Georgia farmers, through cooperative action, can improve their income by crushing oilseeds, refining the crude oil, packaging the finished oil and marketing it to consumers.
That's the basic premise of a study conducted by University of Georgia (UGA) agricultural economists, and it's the driving force behind efforts to form a farmer cooperative and build a processing facility for soybeans, canola and other oilseed crops.
A group of Georgia farmers requested the feasibility study in response to continuing low prices and subsequent low or non-existent profits for soybeans and canola.
“We want to remain individuals, but we have to be independent together,” says Marty McLendon, a south Georgia farmer who is vice president of the newly formed Farmer's Oilseed Cooperative, Inc. “If we can get a plant or processing facility to let the farmers gain more control in the marketplace, it's got very good potential.”
Soybean production in Georgia has declined from about 19 million bushels harvested from 640,000 acres in 1992 to approximately 3.42 million bushels from 180,000 acres in 2000. Canola production, according to the UGA study, has gone through a cycle of virtually no production until 1990, to a maximum acreage of about 25,000 acres in 1996, and back to no production in 2000.
The reason for the decline in soybean production, says the study, is low returns relative to other crops, especially cotton. The promise of markets for canola initially encouraged many farmers, but those markets failed to materialize.
“Georgia appears to have the ability to compete with other canola-producing areas of the country and the world from an agronomic and cost efficiency basis, but absent a stable market with competitive prices, farmers see no incentive to produce canola,” according to the study.
As part of the Georgia Oilseed Initiative Study, the state's farmers were surveyed to gauge the level of interest in a co-op and processing facility. The survey found that Georgia growers will financially support and market their oilseeds though a cooperative effort if it will provide them a long-term, stable market with competitive profit potential. Growers also indicated they would accept state support to initiate the project.
The study found that rather than retro-fitting existing crushing facilities, it would be more efficient to construct a new plant at an estimated cost of $56 million. The cost of retro-fitting existing crushing operations would cost more than $75 per ton while the cost of a new facility would be about $50 per ton.
It's estimated that the processing plant would add about $172 million in economic activity to the Georgia economy — $77.8 million from direct output in the oilseed plant and another $94.2 million induced from other sectors of the economy. The facility would create about 53 jobs directly and about 1,100 jobs indirectly, mostly in rural Georgia.
Three different sized crushing facilities were considered, and the study concluded that a 800 ton-per-day plant would be the most efficient operation. The plant would need to process 190,000 tons of oilseed per year to break even. This is equivalent to operating for 238 days at an average of 800 tons per day or 65 percent of capacity.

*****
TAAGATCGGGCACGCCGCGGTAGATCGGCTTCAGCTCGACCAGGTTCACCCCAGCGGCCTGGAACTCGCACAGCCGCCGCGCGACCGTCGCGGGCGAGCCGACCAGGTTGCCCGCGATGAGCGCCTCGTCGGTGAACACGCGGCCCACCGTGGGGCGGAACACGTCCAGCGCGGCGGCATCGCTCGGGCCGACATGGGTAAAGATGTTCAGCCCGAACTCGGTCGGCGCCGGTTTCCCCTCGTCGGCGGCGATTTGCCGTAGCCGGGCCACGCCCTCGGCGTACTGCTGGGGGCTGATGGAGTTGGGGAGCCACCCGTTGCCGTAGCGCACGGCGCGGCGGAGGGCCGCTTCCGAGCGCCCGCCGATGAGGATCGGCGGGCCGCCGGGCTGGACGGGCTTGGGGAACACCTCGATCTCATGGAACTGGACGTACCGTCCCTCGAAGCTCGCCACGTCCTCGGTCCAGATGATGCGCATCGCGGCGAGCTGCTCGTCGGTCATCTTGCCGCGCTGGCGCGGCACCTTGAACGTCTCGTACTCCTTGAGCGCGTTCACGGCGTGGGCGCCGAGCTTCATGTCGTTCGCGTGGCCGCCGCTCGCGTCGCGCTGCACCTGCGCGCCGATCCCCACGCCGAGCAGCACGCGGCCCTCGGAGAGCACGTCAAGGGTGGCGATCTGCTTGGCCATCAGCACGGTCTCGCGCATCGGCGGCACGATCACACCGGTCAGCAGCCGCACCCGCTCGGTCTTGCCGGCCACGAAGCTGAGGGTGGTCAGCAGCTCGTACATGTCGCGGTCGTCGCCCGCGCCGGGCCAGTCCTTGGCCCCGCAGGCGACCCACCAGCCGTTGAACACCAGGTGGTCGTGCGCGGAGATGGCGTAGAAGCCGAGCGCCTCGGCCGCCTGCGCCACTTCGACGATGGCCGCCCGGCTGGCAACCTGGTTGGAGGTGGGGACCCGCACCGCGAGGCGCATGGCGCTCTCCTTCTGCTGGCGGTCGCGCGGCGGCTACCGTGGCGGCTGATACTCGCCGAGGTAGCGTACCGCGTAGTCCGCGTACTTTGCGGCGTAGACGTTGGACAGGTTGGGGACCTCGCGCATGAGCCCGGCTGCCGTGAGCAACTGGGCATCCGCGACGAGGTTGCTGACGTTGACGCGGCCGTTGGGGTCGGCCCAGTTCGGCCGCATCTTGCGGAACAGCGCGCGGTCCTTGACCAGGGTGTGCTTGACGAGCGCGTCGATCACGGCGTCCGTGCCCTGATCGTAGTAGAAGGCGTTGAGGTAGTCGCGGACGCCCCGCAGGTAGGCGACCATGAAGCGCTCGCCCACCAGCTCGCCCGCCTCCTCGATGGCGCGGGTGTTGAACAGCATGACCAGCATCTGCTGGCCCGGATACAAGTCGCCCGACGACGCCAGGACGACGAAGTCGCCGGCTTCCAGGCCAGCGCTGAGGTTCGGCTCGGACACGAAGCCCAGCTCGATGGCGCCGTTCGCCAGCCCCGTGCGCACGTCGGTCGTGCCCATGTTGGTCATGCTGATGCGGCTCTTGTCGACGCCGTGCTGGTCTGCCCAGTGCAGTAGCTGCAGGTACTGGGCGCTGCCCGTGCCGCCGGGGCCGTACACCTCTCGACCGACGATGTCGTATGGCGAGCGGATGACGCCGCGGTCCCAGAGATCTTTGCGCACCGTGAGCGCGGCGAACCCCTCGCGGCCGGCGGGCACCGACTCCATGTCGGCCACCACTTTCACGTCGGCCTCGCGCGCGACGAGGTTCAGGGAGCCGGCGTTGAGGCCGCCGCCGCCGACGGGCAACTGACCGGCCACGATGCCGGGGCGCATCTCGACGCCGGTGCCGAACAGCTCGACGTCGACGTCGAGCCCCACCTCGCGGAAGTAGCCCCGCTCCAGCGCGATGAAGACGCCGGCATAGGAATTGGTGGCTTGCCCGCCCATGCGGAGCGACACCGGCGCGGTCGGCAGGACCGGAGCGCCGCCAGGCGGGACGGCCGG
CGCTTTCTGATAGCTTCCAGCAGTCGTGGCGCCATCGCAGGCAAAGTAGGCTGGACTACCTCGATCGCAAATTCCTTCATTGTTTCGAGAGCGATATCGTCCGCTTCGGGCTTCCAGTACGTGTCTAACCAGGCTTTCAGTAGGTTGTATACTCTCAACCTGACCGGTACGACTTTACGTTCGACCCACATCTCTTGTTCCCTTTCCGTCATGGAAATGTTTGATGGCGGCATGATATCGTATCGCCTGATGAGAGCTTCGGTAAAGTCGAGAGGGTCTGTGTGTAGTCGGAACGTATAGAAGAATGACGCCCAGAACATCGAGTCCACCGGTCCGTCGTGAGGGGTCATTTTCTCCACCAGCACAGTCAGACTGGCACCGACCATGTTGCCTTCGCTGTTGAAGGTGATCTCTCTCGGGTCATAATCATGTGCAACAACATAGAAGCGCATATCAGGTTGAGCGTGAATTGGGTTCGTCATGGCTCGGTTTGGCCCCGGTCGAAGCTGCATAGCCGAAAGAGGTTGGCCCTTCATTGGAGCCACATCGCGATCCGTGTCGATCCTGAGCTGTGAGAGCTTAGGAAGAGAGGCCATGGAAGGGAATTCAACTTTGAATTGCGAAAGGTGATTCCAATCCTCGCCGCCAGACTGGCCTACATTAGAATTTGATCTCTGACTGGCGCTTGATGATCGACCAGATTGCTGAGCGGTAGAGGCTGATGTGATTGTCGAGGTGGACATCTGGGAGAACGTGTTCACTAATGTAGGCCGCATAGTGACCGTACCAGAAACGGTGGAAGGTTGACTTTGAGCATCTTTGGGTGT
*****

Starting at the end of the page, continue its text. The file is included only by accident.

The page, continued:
Georgia farmers would need to commit about 200,000 acres of oilseeds to the facility to meet the required production capacity.
The UGA study states that locating the plant near the source of the oilseeds will minimize acquisition costs. Location on or near major transportation routes such as interstate highways and major rail lines also is important, it says, since most of the feedstocks and end products likely will be transported using these methods.
In examining markets for oilseed products, the study found that Georgia and Florida present attractive markets for both meal and oil products. Both states are net importers of meal, and the proposed facility would provide about 13 percent of the two-state meal requirement. While Georgia has an excess of oil, Florida must import about two and a half times the Georgia excess supply, making it an ideal market. The refinery would provide about 17 percent of the two-state demand for oil.
There also is potential for “niche market” products, says the study.
The Farmer's Oilseed Cooperative, Inc., is a direct result of the study's recommendation that a “New Generation Cooperative (NGC)” or a “closed cooperative” be formed. Such a co-op, according to the study, provides solutions to both financing and operating questions.
“Producers would raise an initial portion of the plant's cost through stock or options on stock sales. Each share of stock would provide the right and obligation to market one bushel of oilseed through the plant. The remaining capital would be raised through debt financing,” states the study.
State involvement through guaranteed loans, direct financing (with lease back to the cooperative) or direct grants would increase the likelihood of successfully financing such an operation, according to the report.
While the proposed facility would be designed to handle all oilseed crops, the focus would be on converting seeds from canola and soybeans into oils.
“The money is in canola. It's not in competing against ADM or Cargill who have the corner on soybeans,” says George Shumaker, UGA economist and one of the authors of the oilseed study. “You'll pay bills by crushing soybeans, but you'll make your money somewhere else. We believe you can double-crop canola and soybeans.”
Most of the canola currently used in the United States comes from Canada.
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